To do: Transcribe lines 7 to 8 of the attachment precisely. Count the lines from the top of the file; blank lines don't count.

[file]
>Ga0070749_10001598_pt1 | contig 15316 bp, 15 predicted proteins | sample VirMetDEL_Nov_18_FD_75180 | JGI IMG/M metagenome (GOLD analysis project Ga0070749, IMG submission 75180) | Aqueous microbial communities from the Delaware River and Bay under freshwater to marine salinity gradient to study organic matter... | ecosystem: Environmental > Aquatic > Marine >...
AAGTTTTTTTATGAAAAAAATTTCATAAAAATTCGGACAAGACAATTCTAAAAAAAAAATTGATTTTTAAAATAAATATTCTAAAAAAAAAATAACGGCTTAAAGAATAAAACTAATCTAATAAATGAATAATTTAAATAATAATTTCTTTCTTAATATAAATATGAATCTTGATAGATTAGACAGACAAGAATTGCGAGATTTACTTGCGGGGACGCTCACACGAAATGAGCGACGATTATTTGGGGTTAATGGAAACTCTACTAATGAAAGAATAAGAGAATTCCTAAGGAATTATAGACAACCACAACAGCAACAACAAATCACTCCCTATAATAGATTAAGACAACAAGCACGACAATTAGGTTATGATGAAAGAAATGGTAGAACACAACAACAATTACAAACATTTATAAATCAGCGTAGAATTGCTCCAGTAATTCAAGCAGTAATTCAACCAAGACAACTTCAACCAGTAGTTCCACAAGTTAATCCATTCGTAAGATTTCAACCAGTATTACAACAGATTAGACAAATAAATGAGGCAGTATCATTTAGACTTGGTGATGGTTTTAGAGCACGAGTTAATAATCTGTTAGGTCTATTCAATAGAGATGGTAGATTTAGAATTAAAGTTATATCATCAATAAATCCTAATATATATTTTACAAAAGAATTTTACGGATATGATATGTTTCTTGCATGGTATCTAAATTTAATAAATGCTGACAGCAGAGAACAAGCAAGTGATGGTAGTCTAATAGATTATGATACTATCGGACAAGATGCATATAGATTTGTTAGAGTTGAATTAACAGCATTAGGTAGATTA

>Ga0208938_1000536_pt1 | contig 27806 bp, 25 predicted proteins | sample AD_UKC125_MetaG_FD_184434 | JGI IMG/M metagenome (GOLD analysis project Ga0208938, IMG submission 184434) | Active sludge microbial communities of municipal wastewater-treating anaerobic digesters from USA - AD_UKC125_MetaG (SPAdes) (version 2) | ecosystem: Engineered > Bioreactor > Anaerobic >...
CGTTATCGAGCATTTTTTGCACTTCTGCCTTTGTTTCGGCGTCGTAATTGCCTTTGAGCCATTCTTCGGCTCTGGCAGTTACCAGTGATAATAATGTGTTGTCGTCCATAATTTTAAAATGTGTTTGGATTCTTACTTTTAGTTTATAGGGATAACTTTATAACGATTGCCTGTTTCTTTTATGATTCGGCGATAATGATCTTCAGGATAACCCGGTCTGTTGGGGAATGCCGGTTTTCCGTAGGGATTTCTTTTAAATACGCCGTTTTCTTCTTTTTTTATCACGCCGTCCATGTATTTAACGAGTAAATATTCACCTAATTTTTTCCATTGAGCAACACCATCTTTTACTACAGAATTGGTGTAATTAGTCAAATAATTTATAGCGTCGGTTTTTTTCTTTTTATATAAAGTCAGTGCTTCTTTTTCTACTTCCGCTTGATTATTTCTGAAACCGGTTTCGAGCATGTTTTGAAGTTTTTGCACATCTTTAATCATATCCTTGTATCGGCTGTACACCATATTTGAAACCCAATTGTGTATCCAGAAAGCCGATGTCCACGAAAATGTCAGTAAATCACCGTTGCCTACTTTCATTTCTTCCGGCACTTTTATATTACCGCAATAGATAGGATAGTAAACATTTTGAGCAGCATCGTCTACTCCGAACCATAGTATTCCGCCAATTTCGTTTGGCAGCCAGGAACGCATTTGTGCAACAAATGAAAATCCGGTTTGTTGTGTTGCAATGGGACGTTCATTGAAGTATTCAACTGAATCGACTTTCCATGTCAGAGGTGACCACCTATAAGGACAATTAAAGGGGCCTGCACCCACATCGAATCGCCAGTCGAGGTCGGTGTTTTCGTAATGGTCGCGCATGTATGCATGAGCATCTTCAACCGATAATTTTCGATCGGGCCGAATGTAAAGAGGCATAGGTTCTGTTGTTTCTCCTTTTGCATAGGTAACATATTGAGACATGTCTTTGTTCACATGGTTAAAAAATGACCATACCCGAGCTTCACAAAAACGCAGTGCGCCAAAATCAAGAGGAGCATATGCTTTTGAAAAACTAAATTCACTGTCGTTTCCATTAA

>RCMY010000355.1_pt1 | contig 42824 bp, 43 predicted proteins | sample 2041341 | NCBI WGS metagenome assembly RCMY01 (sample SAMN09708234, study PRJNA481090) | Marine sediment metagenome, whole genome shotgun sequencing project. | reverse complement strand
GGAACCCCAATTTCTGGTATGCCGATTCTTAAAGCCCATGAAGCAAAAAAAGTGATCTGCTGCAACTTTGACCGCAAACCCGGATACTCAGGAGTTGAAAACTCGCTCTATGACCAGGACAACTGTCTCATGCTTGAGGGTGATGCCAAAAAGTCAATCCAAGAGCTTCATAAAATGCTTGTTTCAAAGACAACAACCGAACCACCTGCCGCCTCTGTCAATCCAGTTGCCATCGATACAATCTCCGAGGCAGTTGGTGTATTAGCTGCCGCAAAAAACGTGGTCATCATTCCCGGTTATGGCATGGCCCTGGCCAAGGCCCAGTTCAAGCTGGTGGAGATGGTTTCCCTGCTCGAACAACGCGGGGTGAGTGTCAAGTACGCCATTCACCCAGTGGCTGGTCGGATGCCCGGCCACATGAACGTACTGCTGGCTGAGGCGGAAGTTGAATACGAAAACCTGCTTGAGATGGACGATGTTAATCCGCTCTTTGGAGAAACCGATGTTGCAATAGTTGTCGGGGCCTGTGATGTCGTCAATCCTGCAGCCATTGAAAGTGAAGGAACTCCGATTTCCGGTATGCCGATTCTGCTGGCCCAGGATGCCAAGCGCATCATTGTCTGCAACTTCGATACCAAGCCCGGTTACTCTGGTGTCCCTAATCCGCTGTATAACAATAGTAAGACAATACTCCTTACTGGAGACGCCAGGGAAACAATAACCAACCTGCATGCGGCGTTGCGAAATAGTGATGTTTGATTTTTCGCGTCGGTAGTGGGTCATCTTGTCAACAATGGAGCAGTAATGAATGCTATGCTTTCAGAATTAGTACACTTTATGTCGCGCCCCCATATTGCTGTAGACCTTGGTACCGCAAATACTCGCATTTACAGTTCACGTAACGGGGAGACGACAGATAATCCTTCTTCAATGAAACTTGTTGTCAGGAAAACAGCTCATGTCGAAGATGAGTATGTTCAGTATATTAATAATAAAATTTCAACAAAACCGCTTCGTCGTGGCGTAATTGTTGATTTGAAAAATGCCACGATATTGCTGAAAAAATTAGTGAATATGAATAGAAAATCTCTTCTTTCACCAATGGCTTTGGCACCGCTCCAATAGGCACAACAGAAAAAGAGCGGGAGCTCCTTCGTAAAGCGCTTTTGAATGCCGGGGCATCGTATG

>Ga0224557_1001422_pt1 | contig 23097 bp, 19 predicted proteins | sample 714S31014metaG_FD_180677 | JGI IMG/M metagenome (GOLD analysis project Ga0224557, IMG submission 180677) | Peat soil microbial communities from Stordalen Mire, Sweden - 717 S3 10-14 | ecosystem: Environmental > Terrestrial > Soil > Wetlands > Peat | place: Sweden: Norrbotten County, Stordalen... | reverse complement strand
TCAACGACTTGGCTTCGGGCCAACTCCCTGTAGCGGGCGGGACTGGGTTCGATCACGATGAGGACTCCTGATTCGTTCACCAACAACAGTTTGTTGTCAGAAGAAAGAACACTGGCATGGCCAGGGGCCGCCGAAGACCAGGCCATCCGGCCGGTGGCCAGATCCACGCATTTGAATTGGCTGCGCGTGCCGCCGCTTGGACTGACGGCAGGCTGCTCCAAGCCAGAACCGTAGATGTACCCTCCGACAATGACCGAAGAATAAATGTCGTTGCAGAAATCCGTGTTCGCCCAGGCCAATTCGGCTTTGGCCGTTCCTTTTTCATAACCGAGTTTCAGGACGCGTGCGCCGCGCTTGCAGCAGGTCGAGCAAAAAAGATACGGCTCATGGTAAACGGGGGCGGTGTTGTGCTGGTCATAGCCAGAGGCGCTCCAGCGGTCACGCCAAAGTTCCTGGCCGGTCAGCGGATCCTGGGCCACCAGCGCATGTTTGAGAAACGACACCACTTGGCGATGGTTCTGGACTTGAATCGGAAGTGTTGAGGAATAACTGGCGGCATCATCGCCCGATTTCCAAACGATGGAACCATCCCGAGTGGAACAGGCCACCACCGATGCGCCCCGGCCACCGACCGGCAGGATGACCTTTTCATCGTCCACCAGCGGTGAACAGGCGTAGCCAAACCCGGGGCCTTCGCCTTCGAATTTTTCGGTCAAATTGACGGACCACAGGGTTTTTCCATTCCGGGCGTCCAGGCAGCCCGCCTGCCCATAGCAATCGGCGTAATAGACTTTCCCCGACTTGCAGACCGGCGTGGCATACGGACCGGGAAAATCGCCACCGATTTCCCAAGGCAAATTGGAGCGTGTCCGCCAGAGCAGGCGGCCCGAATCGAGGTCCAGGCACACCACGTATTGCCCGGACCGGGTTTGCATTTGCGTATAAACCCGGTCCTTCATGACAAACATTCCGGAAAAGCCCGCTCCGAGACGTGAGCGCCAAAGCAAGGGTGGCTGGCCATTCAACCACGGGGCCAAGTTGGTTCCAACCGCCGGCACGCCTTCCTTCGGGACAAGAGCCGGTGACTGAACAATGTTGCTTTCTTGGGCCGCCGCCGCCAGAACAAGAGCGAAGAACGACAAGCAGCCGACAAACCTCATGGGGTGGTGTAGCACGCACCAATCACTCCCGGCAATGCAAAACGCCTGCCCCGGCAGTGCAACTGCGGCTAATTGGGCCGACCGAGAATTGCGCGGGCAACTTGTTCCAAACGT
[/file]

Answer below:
>Ga0224557_1001422_pt1 | contig 23097 bp, 19 predicted proteins | sample 714S31014metaG_FD_180677 | JGI IMG/M metagenome (GOLD analysis project Ga0224557, IMG submission 180677) | Peat soil microbial communities from Stordalen Mire, Sweden - 717 S3 10-14 | ecosystem: Environmental > Terrestrial > Soil > Wetlands > Peat | place: Sweden: Norrbotten County, Stordalen... | reverse complement strand
TCAACGACTTGGCTTCGGGCCAACTCCCTGTAGCGGGCGGGACTGGGTTCGATCACGATGAGGACTCCTGATTCGTTCACCAACAACAGTTTGTTGTCAGAAGAAAGAACACTGGCATGGCCAGGGGCCGCCGAAGACCAGGCCATCCGGCCGGTGGCCAGATCCACGCATTTGAATTGGCTGCGCGTGCCGCCGCTTGGACTGACGGCAGGCTGCTCCAAGCCAGAACCGTAGATGTACCCTCCGACAATGACCGAAGAATAAATGTCGTTGCAGAAATCCGTGTTCGCCCAGGCCAATTCGGCTTTGGCCGTTCCTTTTTCATAACCGAGTTTCAGGACGCGTGCGCCGCGCTTGCAGCAGGTCGAGCAAAAAAGATACGGCTCATGGTAAACGGGGGCGGTGTTGTGCTGGTCATAGCCAGAGGCGCTCCAGCGGTCACGCCAAAGTTCCTGGCCGGTCAGCGGATCCTGGGCCACCAGCGCATGTTTGAGAAACGACACCACTTGGCGATGGTTCTGGACTTGAATCGGAAGTGTTGAGGAATAACTGGCGGCATCATCGCCCGATTTCCAAACGATGGAACCATCCCGAGTGGAACAGGCCACCACCGATGCGCCCCGGCCACCGACCGGCAGGATGACCTTTTCATCGTCCACCAGCGGTGAACAGGCGTAGCCAAACCCGGGGCCTTCGCCTTCGAATTTTTCGGTCAAATTGACGGACCACAGGGTTTTTCCATTCCGGGCGTCCAGGCAGCCCGCCTGCCCATAGCAATCGGCGTAATAGACTTTCCCCGACTTGCAGACCGGCGTGGCATACGGACCGGGAAAATCGCCACCGATTTCCCAAGGCAAATTGGAGCGTGTCCGCCAGAGCAGGCGGCCCGAATCGAGGTCCAGGCACACCACGTATTGCCCGGACCGGGTTTGCATTTGCGTATAAACCCGGTCCTTCATGACAAACATTCCGGAAAAGCCCGCTCCGAGACGTGAGCGCCAAAGCAAGGGTGGCTGGCCATTCAACCACGGGGCCAAGTTGGTTCCAACCGCCGGCACGCCTTCCTTCGGGACAAGAGCCGGTGACTGAACAATGTTGCTTTCTTGGGCCGCCGCCGCCAGAACAAGAGCGAAGAACGACAAGCAGCCGACAAACCTCATGGGGTGGTGTAGCACGCACCAATCACTCCCGGCAATGCAAAACGCCTGCCCCGGCAGTGCAACTGCGGCTAATTGGGCCGACCGAGAATTGCGCGGGCAACTTGTTCCAAACGT